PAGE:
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Virginia Politics
Posted at 12:15 PM ET, 01/31/2012

Governor, gubernatorial and Senate rivals talk business

What happens when you get a governor, two former governors and two wanna-be governors together for breakfast?


Gov. Bob McDonnell (Steve Helber/Associated Press)
They pretend to like each other.

Gov. Bob McDonnell (R), former governors George Allen (R) and Tim Kaine (D), who are running for U.S. Senate this year, and Lt. Gov. Bill Bolling (R) and Attorney General Ken Cuccinelli (R), who are running for governor next year, spoke at a business breakfast Tuesday morning.

“It shows how important you are,’’ Allen told the crowd.

About 200 people turned out for the National Federation of Independent Business, the Virginia Hospitality & Travel Association and the Virginia Retail Merchants Association annual breakfast as the business community looks to lobby the General Assembly .


Former governor Tim Kaine, left, and former senator George Allen (Steve Helber/Associated Press)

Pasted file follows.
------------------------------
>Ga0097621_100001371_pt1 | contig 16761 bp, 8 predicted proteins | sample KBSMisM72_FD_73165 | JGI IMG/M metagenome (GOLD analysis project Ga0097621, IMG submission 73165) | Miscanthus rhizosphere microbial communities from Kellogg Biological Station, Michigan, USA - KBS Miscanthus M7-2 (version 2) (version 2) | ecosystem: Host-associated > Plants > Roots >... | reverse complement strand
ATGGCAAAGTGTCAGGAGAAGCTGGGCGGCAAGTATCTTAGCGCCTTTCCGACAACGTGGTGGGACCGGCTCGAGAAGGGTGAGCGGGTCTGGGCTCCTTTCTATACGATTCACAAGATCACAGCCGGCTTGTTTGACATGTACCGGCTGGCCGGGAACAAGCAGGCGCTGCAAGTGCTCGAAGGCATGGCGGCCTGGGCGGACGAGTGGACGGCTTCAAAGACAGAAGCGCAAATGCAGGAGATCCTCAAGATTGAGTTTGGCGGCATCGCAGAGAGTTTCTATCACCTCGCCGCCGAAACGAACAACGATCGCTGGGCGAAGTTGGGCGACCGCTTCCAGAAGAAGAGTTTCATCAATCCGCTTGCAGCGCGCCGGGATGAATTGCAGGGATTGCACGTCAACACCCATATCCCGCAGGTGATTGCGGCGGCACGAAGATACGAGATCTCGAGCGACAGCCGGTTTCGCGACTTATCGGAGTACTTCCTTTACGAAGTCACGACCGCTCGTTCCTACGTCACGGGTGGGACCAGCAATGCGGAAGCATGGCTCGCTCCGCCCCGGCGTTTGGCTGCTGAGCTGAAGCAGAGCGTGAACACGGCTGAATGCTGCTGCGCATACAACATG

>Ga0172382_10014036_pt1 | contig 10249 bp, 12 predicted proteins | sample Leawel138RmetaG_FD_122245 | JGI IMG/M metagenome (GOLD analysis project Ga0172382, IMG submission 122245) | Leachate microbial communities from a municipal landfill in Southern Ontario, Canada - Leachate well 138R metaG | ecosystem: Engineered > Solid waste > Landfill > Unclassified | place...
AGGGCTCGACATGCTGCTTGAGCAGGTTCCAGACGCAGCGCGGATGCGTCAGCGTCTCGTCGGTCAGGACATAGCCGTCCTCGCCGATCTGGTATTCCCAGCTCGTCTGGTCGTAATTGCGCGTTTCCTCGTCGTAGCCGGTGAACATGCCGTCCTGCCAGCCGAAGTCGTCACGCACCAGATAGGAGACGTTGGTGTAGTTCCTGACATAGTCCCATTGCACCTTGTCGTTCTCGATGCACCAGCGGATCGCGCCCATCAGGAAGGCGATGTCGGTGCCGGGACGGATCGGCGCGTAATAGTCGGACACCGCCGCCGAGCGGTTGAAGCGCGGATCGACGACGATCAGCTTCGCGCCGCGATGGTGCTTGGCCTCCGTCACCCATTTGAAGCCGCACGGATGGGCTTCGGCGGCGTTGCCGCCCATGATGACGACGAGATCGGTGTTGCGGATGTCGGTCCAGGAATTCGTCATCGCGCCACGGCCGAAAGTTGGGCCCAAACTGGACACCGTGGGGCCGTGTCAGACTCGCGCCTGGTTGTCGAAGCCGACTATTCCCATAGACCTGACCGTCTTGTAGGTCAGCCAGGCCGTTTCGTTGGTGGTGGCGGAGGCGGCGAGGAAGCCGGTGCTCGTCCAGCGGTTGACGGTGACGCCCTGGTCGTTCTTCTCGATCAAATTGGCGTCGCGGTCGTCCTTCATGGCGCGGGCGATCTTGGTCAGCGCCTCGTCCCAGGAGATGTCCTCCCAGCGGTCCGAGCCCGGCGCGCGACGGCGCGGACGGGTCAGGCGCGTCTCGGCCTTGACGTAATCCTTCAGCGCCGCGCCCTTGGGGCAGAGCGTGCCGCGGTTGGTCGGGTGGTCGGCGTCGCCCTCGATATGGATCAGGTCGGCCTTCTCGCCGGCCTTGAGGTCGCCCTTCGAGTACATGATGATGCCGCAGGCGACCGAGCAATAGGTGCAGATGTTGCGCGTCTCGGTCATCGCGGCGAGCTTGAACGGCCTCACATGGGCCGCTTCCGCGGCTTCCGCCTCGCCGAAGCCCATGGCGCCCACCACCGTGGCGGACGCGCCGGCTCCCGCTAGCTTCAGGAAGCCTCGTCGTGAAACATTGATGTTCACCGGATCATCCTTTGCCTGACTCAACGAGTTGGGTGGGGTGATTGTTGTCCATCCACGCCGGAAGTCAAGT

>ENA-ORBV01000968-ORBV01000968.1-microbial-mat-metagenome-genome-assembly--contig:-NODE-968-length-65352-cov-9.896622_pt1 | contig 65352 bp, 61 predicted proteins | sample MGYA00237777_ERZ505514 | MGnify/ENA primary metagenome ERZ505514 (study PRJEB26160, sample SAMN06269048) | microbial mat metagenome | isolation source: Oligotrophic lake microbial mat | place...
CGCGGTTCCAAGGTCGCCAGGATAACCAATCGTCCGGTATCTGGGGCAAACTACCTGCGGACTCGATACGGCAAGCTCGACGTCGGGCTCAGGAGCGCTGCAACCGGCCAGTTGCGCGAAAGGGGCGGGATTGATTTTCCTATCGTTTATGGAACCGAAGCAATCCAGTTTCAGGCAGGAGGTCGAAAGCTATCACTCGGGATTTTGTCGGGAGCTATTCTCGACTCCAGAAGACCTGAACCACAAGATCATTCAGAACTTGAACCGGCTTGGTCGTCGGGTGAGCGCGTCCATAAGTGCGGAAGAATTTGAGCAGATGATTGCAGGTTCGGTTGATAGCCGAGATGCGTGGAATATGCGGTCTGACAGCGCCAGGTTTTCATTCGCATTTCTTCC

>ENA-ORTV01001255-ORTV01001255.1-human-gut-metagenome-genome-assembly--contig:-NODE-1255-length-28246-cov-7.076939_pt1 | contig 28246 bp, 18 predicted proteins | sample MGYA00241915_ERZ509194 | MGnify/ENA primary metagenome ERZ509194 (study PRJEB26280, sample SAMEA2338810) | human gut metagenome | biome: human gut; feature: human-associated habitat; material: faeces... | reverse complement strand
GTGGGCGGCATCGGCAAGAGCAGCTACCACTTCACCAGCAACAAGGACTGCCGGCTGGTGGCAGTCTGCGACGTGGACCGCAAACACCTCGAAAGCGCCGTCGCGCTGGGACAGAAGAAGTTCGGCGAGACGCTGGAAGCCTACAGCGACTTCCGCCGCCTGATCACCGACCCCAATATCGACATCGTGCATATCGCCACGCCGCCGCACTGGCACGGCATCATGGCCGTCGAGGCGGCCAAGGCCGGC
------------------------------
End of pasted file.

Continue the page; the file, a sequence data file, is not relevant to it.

The men mostly spoke about the policies they have touted before. Kaine and Allen talked about their tenures as governor. (But Allen didn’t speak much or at all about his tenure as senator.)

Kaine didn’t shy away from mentioning tax increases. (“You have to find that right balance.’’) Allen said government needs to keep taxes low. (“We need to send the message that America is open for business.”)

Both men talked about the dysfunction of Congress and Washington.


Lt. Gov. Bill Bolling (Steve Helbe/Associated Press)
Bolling talked about his gig as chief jobs creation officer. Cuccinelli about the amendment to the constitution on property rights that he is pushing legislators to pass so it can be put on the ballot. (“It will pass like a bond in Arlington.’’)

McDonnell — the only one to receive the official Virginia gubernatorial standing ovation — welcomed them to Richmond and talked about the $40 million he wants the General Assembly to approve for economic development this session.

Kaine and Allen didn’t mention each other. But Bolling and Cuccinelli did — the lieutenant governor even mentioned how they should compete on who could give the shortest speech. (Bolling won).


Attorney General Ken Cuccinelli (Marvin Joseph/The Washington Post)
The day was billed as a way for small-business owners, retailers and tourism industry leaders to learn more about what’s happening in the General Assembly, speak out on the issues that concern them and network with other business owners from around the state. Tables were sponsored by big companies, including Wal-Mart, the Virginia Motorcycle Dealers Association and Walgreens.

By  |  12:15 PM ET, 01/31/2012

 
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